We have already been brought into God’s kingdom (Colossians 1:13). We are already receiving a kingdom, and our proper response is reverence and awe (Hebrews 12:28). Christ "has made us [past tense] to be a kingdom" (Revelation 1:6). We are a holy nation (1 Peter 2:9)—already and currently a holy kingdom—but it does not yet appear what we shall be. God has rescued us from the dominion of sin and transferred us into his kingdom, under his ruling authority.
The kingdom of God is here, Jesus said. His audience did not need to wait for a conquering Messiah—God is already ruling, and we should be living his way now. We don’t yet possess a territory, but we do come under the reign of God.
The kingdom of God is yet future
Understanding that the kingdom already exists helps us give greater attention to serving others around us. But we do not forget that the completion of the kingdom is still future. If our only hope is in this age, we don’t have much hope (1 Corinthians 15:19). We do not harbor illusions about bringing the kingdom with human efforts. When we suffer setbacks and persecutions, when we see that most people reject the gospel, we gain strength from the knowledge that the fullness of the kingdom is in a future age.
No matter how much we try to live in a way that reflects God and his kingdom, we cannot transform this world into God’s kingdom. It must come through dramatic intervention. Apocalyptic events are needed to usher in the new age. Satan must be completely restrained.
Numerous verses tell us that the kingdom of God will be a glorious future reality. We know that Christ is a King, and we yearn for the day he will exercise his power in a great and dramatic way to stop human suffering. The book of Daniel predicts a kingdom of God that will rule the earth (Daniel 2:44, 7:13-14, 22); the New Testament Apocalypse describes its arrival (Revelation 11:15, 19:11-16).
We pray for the kingdom to come (Luke 11:2). The poor in spirit and the persecuted await their future "reward in heaven" (Matthew 5:3, 10, 12). People "enter the kingdom" on a future "day" of judgment (Matthew 7:21-23, Luke 13:22-30). Jesus gave one parable because some people thought the kingdom would become powerful right away (Luke 19:11).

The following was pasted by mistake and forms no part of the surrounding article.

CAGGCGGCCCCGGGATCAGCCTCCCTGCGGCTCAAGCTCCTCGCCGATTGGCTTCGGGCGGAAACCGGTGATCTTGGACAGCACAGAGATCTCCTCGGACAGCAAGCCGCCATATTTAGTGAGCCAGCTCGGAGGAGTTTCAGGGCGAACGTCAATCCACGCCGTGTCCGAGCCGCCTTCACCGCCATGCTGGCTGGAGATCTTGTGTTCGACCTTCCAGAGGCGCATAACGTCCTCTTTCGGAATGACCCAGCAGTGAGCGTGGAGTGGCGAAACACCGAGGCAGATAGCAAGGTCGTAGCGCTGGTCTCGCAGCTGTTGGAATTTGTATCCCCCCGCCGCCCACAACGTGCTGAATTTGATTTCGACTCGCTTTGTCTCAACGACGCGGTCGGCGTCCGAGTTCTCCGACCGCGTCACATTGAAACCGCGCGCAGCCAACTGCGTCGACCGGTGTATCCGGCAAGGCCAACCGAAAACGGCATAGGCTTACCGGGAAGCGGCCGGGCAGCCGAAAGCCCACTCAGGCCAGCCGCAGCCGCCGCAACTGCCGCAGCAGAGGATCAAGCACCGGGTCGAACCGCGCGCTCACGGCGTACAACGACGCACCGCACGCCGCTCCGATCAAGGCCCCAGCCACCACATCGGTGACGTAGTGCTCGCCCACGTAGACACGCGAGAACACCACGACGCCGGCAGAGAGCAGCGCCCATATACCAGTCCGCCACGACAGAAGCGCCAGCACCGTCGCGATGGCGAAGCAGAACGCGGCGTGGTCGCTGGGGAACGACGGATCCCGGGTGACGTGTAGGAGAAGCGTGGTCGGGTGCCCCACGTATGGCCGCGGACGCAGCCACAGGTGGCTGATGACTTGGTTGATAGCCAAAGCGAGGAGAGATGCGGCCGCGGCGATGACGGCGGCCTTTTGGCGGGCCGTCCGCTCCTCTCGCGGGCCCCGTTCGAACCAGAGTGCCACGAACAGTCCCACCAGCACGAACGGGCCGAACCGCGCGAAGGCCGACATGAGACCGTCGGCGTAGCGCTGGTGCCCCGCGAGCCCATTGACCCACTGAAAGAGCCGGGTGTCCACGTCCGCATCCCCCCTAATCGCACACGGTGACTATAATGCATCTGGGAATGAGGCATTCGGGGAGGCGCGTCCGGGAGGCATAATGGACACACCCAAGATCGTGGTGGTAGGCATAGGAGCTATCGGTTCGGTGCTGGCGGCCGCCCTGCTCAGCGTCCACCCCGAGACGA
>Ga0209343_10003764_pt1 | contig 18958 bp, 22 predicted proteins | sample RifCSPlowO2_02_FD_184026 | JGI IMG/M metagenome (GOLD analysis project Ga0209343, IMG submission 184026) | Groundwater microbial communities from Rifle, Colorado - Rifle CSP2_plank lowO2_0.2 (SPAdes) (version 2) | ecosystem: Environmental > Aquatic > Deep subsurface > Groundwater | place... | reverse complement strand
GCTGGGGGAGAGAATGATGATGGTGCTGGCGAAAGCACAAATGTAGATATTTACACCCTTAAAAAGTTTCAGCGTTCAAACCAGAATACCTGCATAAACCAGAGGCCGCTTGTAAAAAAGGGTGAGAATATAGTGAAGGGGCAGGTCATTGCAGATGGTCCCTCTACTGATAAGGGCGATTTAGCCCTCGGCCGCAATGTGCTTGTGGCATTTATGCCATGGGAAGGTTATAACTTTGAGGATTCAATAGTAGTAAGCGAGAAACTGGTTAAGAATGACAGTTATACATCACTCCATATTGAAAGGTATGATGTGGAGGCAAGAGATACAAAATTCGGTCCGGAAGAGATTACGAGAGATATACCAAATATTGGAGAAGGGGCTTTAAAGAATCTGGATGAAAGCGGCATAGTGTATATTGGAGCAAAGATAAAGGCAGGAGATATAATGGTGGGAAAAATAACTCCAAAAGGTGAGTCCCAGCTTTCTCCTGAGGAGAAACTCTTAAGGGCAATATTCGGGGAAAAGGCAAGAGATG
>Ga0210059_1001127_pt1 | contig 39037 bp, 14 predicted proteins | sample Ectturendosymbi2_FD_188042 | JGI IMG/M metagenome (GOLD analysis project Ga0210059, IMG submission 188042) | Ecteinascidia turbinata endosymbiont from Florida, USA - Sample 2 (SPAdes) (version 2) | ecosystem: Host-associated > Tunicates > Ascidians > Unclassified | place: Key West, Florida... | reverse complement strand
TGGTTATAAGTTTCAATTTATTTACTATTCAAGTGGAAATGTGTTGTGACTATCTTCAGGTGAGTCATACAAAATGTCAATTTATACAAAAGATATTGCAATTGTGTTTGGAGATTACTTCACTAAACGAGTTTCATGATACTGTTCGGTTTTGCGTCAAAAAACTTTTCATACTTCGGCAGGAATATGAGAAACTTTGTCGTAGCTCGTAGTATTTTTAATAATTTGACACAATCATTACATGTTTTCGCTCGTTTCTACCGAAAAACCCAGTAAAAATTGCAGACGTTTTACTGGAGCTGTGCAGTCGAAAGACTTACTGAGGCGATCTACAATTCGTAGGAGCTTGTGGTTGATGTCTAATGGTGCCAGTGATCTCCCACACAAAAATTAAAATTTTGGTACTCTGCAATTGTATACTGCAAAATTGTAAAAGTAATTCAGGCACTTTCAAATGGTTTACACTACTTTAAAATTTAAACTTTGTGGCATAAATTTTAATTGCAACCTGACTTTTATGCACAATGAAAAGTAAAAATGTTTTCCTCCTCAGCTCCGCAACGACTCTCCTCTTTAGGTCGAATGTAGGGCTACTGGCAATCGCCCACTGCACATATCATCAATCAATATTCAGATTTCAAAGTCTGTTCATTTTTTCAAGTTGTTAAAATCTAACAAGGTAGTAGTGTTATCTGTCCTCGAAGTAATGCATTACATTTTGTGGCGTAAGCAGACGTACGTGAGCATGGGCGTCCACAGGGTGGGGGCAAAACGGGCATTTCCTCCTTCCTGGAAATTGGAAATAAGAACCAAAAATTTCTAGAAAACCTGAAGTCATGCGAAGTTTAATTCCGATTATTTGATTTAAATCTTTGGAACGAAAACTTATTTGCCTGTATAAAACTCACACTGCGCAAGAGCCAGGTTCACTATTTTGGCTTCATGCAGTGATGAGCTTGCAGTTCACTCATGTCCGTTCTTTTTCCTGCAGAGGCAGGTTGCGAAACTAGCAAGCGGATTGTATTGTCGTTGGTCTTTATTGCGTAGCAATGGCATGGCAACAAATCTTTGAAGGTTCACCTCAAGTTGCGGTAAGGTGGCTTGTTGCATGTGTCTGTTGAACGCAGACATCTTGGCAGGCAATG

In the Olivet prophecy, Jesus described dramatic events that would come before his return in power. Shortly before his crucifixion, Jesus looked forward to a kingdom in the future (Matthew 26:29).
Paul speaks several times of "inheriting the kingdom of God" as a future experience (1 Corinthians 6:9, 10; 15:50; Galatians 5:21; cf. Ephesians 5:5), and otherwise indicates by his language that he thinks of it as realized only at the end of the age (1 Thessalonians 2:12; 2 Thessalonians 1:5; Colossians 4:11; cf. 2 Timothy 4:1, 18). When Paul wants to focus on the present manifestation of the kingdom, he tends either to introduce the term "justice" or "righteousness" along with "kingdom" (Romans 14:17) or in place of it (Romans 1:17; for the close association of the kingdom and the justice of God, see Matthew 6:33), or (alternatively) to connect the kingdom with Jesus Christ rather than God the Father (Colossians 1:13). (J. Ramsey Michaels, "The Kingdom of God and the Historical Jesus," chapter 8 of The Kingdom of God in 20th-Century Interpretation, edited by Wendell Willis [Hendrickson, 1987], page 112)
Many "kingdom" scriptures could apply equally to the present kingdom or to the future fulfillment. Lawbreakers will be called least in the kingdom (Matthew 5:19-20). We leave families for the sake of the kingdom (Luke 18:29). We enter the kingdom through tribulations (Acts 14:22). The important thing for this article is that some verses are clearly present tense, and some are clearly future tense.
After Jesus’ resurrection, the disciples asked him, "Lord, are you at this time going to restore the kingdom to Israel?" (Acts 1:6). How was Jesus to answer such a question? What the disciples meant by kingdom was not what Jesus had been teaching. The disciples were still thinking in terms of a nationalistic kingdom rather than a slowly growing nation of all ethnic groups. It would take them years to realize that Gentiles were welcome in the new kingdom. Christ’s kingdom was still not of this world, but it was to be active in this age. So Christ did not say yes or no—he simply told them there was work to do and power to do it (verses 7-8).
The kingdom of God in the past
Matthew 25:34 tells us that the kingdom has been in preparation since the foundation of the world. It has been in existence all along, albeit in different forms. God was a King to Adam and Eve; he gave them dominion or authority to rule; they were his vice-regents in the Garden of Eden. Although the word "kingdom" is not used, Adam and Eve were in a kingdom of God, under his rule and ownership.
When God promised Abraham that his descendants would become great nations and that kings would come from him (Genesis 17:5-6), he was promising a kingdom of God. But it started small, like yeast hidden in a batch of dough, and it took hundreds of years to be seen for what it was.